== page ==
The analysis of 21 value chains in 5 countries for the six crops oats, triticale, hull-less barley, lupin, faba bean and buckwheat in the CROPDIVA project was intended to provide general insights into the structure, development and functioning of value chains of these crops. The case studies on value chains in the feed (9 case studies) and food sectors (19) were based on interviews with the actors in the value chain, with breeders, traders, researchers, advisors, farmers, collection centres, processors and retailers.
The analyses showed a great diversity in the cultivation and use of underutilised crops in the countries considered. The current niche situation of these crops can be explained by past technological developments in the agricultural sector (replacement of horses with tractors, reduced feed demand), the focus of research, breeding and cultivation on main crops, such as wheat, (lock-in, path dependency, standardisation and different transaction costs).
Underutilised crops can contribute to making cropping systems more diverse and resilient with regard to climate change and pests. In that sense, they can play an important role in the transition to a more sustainable agricultural system. The successful development of the cultivation of underutilised crops pre-requisites a concomitant increase of the demand for feed or food products from these crops, which implies amongst others the development of new products. In order to achieve such a change in the agricultural and food system, cross-stage cooperation along the value chain is necessary. The focus of new products should be on food, as this is where the greatest potential for value creation is seen. This assessment is based on the trend towards a more plant-based diet and the vast possibilities for qualitative differentiation in terms of cultivation methods and origin.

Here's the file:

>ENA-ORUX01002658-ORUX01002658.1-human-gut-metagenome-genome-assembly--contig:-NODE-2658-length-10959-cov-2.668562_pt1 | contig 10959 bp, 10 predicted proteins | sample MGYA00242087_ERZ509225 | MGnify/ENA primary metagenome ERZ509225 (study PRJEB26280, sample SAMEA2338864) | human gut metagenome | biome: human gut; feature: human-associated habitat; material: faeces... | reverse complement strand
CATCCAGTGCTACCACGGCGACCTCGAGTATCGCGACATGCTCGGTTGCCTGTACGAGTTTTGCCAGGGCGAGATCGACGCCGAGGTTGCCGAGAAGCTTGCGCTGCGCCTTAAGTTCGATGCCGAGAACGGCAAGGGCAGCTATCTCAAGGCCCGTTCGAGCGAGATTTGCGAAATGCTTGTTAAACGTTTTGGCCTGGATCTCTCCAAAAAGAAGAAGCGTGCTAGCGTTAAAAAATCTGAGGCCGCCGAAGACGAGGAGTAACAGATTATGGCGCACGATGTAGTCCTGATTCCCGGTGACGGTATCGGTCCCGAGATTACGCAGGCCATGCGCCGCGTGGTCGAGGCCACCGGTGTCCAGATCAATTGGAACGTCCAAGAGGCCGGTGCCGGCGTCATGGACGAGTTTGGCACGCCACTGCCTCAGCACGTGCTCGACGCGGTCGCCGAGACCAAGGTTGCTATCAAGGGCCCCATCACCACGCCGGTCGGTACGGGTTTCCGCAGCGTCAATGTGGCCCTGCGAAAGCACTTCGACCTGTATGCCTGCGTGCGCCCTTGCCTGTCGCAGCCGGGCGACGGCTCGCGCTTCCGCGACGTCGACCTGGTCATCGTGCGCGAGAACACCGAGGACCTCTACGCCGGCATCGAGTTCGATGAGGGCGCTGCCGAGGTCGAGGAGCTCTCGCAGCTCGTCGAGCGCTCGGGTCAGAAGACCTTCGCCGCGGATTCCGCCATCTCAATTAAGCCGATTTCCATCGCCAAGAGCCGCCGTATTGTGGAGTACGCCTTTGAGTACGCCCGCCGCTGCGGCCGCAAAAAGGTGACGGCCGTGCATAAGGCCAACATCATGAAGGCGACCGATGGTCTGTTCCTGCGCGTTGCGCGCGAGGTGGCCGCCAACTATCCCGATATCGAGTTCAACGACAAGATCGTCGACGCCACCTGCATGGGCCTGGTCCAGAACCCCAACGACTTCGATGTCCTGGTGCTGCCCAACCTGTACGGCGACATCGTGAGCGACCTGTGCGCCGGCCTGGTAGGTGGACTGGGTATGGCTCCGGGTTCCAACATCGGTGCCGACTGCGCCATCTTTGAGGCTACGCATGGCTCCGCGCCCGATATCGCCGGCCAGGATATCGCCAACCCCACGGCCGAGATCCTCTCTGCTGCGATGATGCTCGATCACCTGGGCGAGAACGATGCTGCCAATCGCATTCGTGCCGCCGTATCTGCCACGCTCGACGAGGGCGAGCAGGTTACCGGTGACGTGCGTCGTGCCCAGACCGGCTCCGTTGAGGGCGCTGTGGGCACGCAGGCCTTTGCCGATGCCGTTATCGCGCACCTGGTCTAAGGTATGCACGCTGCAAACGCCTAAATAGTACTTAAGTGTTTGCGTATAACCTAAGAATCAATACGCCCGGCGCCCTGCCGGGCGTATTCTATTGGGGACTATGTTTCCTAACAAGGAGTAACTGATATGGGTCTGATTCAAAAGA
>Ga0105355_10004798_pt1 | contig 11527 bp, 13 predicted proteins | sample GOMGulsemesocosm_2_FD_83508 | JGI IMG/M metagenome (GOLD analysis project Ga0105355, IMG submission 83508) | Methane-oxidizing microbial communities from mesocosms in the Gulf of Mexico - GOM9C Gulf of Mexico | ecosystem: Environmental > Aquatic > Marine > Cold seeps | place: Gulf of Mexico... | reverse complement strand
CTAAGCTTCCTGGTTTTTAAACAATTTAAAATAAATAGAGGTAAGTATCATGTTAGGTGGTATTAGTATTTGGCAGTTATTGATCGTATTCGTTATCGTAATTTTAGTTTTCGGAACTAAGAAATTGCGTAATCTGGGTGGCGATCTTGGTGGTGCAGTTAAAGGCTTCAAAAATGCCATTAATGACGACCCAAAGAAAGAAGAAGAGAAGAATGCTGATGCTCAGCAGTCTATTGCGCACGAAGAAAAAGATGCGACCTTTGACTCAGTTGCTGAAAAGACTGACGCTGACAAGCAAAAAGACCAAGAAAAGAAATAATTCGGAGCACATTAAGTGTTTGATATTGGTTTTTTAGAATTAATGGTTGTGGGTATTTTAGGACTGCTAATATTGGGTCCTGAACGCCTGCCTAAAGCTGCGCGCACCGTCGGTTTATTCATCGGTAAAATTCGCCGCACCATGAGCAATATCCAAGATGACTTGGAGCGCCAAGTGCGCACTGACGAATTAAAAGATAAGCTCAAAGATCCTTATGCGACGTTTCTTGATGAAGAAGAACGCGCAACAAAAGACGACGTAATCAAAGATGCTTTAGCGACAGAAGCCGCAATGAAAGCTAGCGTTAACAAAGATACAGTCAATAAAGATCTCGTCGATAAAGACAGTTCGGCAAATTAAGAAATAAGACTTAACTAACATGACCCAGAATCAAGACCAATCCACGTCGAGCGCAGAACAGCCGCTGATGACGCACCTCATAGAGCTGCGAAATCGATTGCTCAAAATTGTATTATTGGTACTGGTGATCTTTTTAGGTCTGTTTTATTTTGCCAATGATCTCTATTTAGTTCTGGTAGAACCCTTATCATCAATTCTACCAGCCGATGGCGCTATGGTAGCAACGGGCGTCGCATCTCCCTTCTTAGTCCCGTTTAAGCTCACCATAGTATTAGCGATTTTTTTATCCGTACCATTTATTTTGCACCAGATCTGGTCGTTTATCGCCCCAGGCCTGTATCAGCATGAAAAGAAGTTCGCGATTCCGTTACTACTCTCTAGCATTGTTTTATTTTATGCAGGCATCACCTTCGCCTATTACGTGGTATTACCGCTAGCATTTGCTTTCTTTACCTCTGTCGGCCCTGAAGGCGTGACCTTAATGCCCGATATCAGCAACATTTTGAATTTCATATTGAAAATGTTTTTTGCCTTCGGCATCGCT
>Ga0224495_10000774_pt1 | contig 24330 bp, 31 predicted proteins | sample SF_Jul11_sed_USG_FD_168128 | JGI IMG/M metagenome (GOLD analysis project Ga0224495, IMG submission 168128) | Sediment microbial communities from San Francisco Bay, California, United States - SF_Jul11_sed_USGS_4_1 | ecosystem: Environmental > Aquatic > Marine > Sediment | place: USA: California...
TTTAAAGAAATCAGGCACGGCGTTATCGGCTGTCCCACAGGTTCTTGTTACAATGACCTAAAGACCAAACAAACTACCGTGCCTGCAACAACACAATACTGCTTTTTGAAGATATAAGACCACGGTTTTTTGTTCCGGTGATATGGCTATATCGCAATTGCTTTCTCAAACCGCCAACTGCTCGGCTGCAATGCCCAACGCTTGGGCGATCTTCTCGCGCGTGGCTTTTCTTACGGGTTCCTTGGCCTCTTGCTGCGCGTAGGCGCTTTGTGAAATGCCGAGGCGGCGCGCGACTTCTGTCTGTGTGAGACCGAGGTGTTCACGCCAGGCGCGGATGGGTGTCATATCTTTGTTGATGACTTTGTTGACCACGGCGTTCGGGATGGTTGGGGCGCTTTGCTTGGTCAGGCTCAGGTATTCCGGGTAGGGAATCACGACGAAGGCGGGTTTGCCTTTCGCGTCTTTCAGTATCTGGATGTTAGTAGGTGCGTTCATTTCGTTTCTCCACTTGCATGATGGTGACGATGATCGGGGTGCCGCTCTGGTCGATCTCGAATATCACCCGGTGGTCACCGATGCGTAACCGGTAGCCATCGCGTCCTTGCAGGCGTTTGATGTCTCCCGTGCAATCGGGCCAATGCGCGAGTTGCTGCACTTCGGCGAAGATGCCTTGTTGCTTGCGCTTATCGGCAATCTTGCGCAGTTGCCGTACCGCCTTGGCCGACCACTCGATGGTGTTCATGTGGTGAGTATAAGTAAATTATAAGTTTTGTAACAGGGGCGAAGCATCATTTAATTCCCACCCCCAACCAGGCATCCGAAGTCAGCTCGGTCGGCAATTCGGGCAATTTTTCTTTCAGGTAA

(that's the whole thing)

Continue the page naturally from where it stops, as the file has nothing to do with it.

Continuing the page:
The central challenge in building new value chains from underutilised crops are gaps in experience and knowledge. These gaps vary by crop and country. In some cases, breeding efforts are (still) underway for the crops under consideration, but this is rarely the case. Seeds are often imported, which can pose specific challenges in niche markets and implies that the seeds are not ideally adapted to local growing conditions. In agriculture, the cereals oats and triticale have a certain spread in all countries; cultivation practices here are also very similar to the main cereals wheat or barley. More critical gaps in knowledge are found in the crops hull-less barley, the legumes lupin and faba bean, and buckwheat generally and regarding the use of triticale in the food chain. This applies to different stages of the value chain and also affects consumers. Even if they know the crops, they very often lack knowledge of their preparation and use.
The development of products and the establishment of a value chain must be oriented towards the specific local or national framework conditions. These include, for example, the specific underutilised crop, the target market, the length of the value chain, the intended qualitative differentiation, the number of actors. The introduction should take place by means of cooperation along the chain and include actors who are close to the consumer.